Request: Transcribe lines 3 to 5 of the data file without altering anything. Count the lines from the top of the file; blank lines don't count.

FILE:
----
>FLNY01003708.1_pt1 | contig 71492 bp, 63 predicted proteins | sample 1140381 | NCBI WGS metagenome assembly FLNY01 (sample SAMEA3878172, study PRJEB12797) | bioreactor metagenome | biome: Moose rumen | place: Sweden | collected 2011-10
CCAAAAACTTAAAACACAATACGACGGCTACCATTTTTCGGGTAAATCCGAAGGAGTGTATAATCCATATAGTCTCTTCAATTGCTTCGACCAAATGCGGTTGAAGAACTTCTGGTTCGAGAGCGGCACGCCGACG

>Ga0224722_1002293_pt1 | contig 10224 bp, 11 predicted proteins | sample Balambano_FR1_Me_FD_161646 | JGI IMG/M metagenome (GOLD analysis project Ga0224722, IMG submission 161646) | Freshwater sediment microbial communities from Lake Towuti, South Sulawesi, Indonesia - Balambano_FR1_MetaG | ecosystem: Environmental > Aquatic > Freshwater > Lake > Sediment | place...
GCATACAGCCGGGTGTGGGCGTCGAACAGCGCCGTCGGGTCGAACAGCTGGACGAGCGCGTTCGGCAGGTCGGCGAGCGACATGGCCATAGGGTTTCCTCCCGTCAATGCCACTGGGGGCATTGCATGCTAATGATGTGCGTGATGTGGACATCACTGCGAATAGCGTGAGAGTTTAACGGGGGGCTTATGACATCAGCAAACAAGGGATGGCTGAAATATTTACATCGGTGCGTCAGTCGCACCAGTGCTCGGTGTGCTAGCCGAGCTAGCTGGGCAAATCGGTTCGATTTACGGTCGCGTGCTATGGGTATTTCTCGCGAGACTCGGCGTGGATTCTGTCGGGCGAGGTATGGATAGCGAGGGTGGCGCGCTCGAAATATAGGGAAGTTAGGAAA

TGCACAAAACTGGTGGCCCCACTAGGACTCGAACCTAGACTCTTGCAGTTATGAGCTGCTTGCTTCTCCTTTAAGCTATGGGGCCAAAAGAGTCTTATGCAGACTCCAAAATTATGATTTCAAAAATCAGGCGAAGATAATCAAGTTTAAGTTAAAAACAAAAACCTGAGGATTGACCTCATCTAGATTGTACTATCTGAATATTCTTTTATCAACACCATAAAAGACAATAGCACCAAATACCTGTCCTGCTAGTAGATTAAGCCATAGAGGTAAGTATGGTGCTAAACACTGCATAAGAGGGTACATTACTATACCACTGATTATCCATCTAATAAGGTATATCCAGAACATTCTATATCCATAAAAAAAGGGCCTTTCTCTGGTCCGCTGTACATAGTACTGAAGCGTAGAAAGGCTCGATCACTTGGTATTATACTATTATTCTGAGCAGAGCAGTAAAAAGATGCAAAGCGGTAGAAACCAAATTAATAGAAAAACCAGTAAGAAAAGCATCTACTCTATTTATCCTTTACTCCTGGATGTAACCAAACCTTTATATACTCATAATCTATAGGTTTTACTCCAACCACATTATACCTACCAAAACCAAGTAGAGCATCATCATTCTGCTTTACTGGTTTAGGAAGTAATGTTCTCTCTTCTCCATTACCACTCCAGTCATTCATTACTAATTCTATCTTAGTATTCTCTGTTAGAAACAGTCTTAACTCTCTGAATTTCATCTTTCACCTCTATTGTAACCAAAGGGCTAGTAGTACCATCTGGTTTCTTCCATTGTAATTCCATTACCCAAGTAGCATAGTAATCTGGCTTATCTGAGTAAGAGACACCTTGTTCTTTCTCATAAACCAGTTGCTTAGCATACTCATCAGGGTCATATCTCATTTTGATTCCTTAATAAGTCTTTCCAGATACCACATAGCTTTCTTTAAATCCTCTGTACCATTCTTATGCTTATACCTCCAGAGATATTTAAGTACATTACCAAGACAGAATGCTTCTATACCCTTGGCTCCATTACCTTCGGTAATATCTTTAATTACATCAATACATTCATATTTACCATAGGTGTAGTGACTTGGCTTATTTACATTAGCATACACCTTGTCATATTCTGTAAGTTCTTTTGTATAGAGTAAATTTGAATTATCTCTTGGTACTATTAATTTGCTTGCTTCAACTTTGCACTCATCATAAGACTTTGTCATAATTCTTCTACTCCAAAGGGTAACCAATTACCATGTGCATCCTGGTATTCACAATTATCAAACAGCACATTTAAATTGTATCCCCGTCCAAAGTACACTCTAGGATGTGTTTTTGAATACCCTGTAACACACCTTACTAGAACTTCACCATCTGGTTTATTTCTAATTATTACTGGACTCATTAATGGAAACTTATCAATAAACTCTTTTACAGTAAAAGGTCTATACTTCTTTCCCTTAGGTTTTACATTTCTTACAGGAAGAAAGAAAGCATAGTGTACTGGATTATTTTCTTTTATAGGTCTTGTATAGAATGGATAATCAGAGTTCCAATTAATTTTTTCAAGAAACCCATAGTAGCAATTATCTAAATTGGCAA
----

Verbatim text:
>Ga0224722_1002293_pt1 | contig 10224 bp, 11 predicted proteins | sample Balambano_FR1_Me_FD_161646 | JGI IMG/M metagenome (GOLD analysis project Ga0224722, IMG submission 161646) | Freshwater sediment microbial communities from Lake Towuti, South Sulawesi, Indonesia - Balambano_FR1_MetaG | ecosystem: Environmental > Aquatic > Freshwater > Lake > Sediment | place...
GCATACAGCCGGGTGTGGGCGTCGAACAGCGCCGTCGGGTCGAACAGCTGGACGAGCGCGTTCGGCAGGTCGGCGAGCGACATGGCCATAGGGTTTCCTCCCGTCAATGCCACTGGGGGCATTGCATGCTAATGATGTGCGTGATGTGGACATCACTGCGAATAGCGTGAGAGTTTAACGGGGGGCTTATGACATCAGCAAACAAGGGATGGCTGAAATATTTACATCGGTGCGTCAGTCGCACCAGTGCTCGGTGTGCTAGCCGAGCTAGCTGGGCAAATCGGTTCGATTTACGGTCGCGTGCTATGGGTATTTCTCGCGAGACTCGGCGTGGATTCTGTCGGGCGAGGTATGGATAGCGAGGGTGGCGCGCTCGAAATATAGGGAAGTTAGGAAA

TGCACAAAACTGGTGGCCCCACTAGGACTCGAACCTAGACTCTTGCAGTTATGAGCTGCTTGCTTCTCCTTTAAGCTATGGGGCCAAAAGAGTCTTATGCAGACTCCAAAATTATGATTTCAAAAATCAGGCGAAGATAATCAAGTTTAAGTTAAAAACAAAAACCTGAGGATTGACCTCATCTAGATTGTACTATCTGAATATTCTTTTATCAACACCATAAAAGACAATAGCACCAAATACCTGTCCTGCTAGTAGATTAAGCCATAGAGGTAAGTATGGTGCTAAACACTGCATAAGAGGGTACATTACTATACCACTGATTATCCATCTAATAAGGTATATCCAGAACATTCTATATCCATAAAAAAAGGGCCTTTCTCTGGTCCGCTGTACATAGTACTGAAGCGTAGAAAGGCTCGATCACTTGGTATTATACTATTATTCTGAGCAGAGCAGTAAAAAGATGCAAAGCGGTAGAAACCAAATTAATAGAAAAACCAGTAAGAAAAGCATCTACTCTATTTATCCTTTACTCCTGGATGTAACCAAACCTTTATATACTCATAATCTATAGGTTTTACTCCAACCACATTATACCTACCAAAACCAAGTAGAGCATCATCATTCTGCTTTACTGGTTTAGGAAGTAATGTTCTCTCTTCTCCATTACCACTCCAGTCATTCATTACTAATTCTATCTTAGTATTCTCTGTTAGAAACAGTCTTAACTCTCTGAATTTCATCTTTCACCTCTATTGTAACCAAAGGGCTAGTAGTACCATCTGGTTTCTTCCATTGTAATTCCATTACCCAAGTAGCATAGTAATCTGGCTTATCTGAGTAAGAGACACCTTGTTCTTTCTCATAAACCAGTTGCTTAGCATACTCATCAGGGTCATATCTCATTTTGATTCCTTAATAAGTCTTTCCAGATACCACATAGCTTTCTTTAAATCCTCTGTACCATTCTTATGCTTATACCTCCAGAGATATTTAAGTACATTACCAAGACAGAATGCTTCTATACCCTTGGCTCCATTACCTTCGGTAATATCTTTAATTACATCAATACATTCATATTTACCATAGGTGTAGTGACTTGGCTTATTTACATTAGCATACACCTTGTCATATTCTGTAAGTTCTTTTGTATAGAGTAAATTTGAATTATCTCTTGGTACTATTAATTTGCTTGCTTCAACTTTGCACTCATCATAAGACTTTGTCATAATTCTTCTACTCCAAAGGGTAACCAATTACCATGTGCATCCTGGTATTCACAATTATCAAACAGCACATTTAAATTGTATCCCCGTCCAAAGTACACTCTAGGATGTGTTTTTGAATACCCTGTAACACACCTTACTAGAACTTCACCATCTGGTTTATTTCTAATTATTACTGGACTCATTAATGGAAACTTATCAATAAACTCTTTTACAGTAAAAGGTCTATACTTCTTTCCCTTAGGTTTTACATTTCTTACAGGAAGAAAGAAAGCATAGTGTACTGGATTATTTTCTTTTATAGGTCTTGTATAGAATGGATAATCAGAGTTCCAATTAATTTTTTCAAGAAACCCATAGTAGCAATTATCTAAATTGGCAA